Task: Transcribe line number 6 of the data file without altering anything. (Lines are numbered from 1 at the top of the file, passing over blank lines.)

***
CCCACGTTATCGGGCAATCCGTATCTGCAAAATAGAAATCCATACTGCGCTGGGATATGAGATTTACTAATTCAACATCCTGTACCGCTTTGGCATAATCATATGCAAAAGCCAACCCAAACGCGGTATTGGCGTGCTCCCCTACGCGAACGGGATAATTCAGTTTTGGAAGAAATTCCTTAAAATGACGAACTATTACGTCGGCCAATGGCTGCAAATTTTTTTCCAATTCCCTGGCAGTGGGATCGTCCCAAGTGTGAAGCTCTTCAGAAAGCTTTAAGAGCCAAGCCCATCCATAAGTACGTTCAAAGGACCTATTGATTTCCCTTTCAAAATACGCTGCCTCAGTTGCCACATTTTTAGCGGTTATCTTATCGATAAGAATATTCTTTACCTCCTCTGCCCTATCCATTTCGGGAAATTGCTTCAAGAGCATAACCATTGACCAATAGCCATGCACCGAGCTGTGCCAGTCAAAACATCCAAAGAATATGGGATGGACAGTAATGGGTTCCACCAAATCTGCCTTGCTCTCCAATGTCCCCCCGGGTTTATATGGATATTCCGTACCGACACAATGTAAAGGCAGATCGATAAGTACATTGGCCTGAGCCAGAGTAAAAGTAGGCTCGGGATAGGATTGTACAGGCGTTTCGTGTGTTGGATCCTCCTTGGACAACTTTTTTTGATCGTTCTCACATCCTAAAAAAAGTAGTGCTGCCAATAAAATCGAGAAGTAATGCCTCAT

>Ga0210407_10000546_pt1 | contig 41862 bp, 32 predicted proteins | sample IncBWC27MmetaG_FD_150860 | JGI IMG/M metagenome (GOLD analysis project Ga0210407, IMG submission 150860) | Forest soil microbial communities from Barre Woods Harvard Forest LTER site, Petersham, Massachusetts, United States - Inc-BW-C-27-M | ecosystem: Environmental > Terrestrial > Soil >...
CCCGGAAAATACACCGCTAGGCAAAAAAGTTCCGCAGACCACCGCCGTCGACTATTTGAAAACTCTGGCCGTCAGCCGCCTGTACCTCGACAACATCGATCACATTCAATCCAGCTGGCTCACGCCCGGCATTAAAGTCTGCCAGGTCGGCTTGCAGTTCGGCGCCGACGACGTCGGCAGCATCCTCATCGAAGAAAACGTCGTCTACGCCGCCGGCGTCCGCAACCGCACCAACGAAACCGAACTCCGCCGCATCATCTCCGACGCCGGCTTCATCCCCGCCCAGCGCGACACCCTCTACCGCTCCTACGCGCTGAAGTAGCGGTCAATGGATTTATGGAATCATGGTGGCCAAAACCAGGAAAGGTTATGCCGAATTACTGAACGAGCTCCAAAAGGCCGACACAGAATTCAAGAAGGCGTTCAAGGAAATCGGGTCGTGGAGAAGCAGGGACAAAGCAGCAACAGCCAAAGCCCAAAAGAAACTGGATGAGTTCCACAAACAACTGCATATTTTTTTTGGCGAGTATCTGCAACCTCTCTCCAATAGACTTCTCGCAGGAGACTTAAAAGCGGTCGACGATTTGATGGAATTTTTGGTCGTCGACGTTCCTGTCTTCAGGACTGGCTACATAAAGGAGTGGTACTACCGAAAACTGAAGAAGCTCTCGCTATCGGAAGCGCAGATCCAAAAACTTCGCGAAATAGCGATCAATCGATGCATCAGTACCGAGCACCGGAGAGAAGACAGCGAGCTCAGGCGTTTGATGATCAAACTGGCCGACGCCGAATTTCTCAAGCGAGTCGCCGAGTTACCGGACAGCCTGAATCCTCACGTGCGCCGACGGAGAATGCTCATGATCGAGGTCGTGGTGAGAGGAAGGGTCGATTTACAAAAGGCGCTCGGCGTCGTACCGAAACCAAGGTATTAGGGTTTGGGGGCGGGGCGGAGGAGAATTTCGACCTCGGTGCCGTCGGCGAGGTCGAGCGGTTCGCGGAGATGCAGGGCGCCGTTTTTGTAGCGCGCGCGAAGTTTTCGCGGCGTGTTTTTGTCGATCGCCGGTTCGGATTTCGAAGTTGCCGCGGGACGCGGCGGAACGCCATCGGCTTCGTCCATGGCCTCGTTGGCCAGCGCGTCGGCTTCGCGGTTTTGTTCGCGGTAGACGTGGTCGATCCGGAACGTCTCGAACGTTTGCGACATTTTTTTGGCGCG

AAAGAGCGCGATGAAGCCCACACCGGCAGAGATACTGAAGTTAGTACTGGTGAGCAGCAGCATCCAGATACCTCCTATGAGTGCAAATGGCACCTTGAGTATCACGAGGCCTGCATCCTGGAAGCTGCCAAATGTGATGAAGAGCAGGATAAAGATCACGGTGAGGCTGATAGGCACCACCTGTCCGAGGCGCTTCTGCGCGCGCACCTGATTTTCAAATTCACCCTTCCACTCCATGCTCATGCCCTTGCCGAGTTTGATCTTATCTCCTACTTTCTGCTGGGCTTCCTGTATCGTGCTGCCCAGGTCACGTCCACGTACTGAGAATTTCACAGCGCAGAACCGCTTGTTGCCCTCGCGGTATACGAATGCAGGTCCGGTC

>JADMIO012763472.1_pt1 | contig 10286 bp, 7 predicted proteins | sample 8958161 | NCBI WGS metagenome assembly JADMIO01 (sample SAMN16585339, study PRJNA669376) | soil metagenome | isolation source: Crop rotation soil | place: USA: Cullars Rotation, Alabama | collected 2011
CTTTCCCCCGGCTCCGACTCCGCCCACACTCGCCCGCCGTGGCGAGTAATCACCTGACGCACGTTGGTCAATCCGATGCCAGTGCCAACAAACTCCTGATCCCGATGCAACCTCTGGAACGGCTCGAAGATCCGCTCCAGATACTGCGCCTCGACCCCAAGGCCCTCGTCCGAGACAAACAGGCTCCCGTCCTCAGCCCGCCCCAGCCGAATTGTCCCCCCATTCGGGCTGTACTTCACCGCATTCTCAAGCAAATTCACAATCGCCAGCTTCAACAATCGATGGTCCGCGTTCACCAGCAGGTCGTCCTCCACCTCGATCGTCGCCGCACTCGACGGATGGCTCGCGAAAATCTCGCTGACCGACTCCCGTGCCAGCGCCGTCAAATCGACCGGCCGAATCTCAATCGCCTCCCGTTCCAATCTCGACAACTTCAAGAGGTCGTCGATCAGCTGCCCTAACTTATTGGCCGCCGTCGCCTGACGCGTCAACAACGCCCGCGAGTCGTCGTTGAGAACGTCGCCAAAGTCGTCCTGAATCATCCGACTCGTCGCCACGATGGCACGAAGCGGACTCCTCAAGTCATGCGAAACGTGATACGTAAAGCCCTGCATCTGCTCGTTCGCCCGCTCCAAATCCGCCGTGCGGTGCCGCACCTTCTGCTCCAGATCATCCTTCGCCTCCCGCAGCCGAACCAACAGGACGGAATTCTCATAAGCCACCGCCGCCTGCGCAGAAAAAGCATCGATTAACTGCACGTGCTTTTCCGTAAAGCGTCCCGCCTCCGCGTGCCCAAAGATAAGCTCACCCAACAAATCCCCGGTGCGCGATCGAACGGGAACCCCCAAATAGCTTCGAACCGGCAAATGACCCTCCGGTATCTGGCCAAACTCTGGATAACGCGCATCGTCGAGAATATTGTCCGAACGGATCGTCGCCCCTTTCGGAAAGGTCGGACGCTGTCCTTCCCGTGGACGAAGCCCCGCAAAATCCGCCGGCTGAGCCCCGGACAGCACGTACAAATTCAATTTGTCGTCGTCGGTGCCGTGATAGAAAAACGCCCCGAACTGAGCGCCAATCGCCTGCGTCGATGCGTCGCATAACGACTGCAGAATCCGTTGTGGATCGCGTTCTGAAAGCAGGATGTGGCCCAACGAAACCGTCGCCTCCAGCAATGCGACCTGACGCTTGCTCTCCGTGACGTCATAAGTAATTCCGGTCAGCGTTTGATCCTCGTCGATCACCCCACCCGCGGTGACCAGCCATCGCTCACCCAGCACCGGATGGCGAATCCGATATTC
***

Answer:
CTTTCCCCCGGCTCCGACTCCGCCCACACTCGCCCGCCGTGGCGAGTAATCACCTGACGCACGTTGGTCAATCCGATGCCAGTGCCAACAAACTCCTGATCCCGATGCAACCTCTGGAACGGCTCGAAGATCCGCTCCAGATACTGCGCCTCGACCCCAAGGCCCTCGTCCGAGACAAACAGGCTCCCGTCCTCAGCCCGCCCCAGCCGAATTGTCCCCCCATTCGGGCTGTACTTCACCGCATTCTCAAGCAAATTCACAATCGCCAGCTTCAACAATCGATGGTCCGCGTTCACCAGCAGGTCGTCCTCCACCTCGATCGTCGCCGCACTCGACGGATGGCTCGCGAAAATCTCGCTGACCGACTCCCGTGCCAGCGCCGTCAAATCGACCGGCCGAATCTCAATCGCCTCCCGTTCCAATCTCGACAACTTCAAGAGGTCGTCGATCAGCTGCCCTAACTTATTGGCCGCCGTCGCCTGACGCGTCAACAACGCCCGCGAGTCGTCGTTGAGAACGTCGCCAAAGTCGTCCTGAATCATCCGACTCGTCGCCACGATGGCACGAAGCGGACTCCTCAAGTCATGCGAAACGTGATACGTAAAGCCCTGCATCTGCTCGTTCGCCCGCTCCAAATCCGCCGTGCGGTGCCGCACCTTCTGCTCCAGATCATCCTTCGCCTCCCGCAGCCGAACCAACAGGACGGAATTCTCATAAGCCACCGCCGCCTGCGCAGAAAAAGCATCGATTAACTGCACGTGCTTTTCCGTAAAGCGTCCCGCCTCCGCGTGCCCAAAGATAAGCTCACCCAACAAATCCCCGGTGCGCGATCGAACGGGAACCCCCAAATAGCTTCGAACCGGCAAATGACCCTCCGGTATCTGGCCAAACTCTGGATAACGCGCATCGTCGAGAATATTGTCCGAACGGATCGTCGCCCCTTTCGGAAAGGTCGGACGCTGTCCTTCCCGTGGACGAAGCCCCGCAAAATCCGCCGGCTGAGCCCCGGACAGCACGTACAAATTCAATTTGTCGTCGTCGGTGCCGTGATAGAAAAACGCCCCGAACTGAGCGCCAATCGCCTGCGTCGATGCGTCGCATAACGACTGCAGAATCCGTTGTGGATCGCGTTCTGAAAGCAGGATGTGGCCCAACGAAACCGTCGCCTCCAGCAATGCGACCTGACGCTTGCTCTCCGTGACGTCATAAGTAATTCCGGTCAGCGTTTGATCCTCGTCGATCACCCCACCCGCGGTGACCAGCCATCGCTCACCCAGCACCGGATGGCGAATCCGATATTC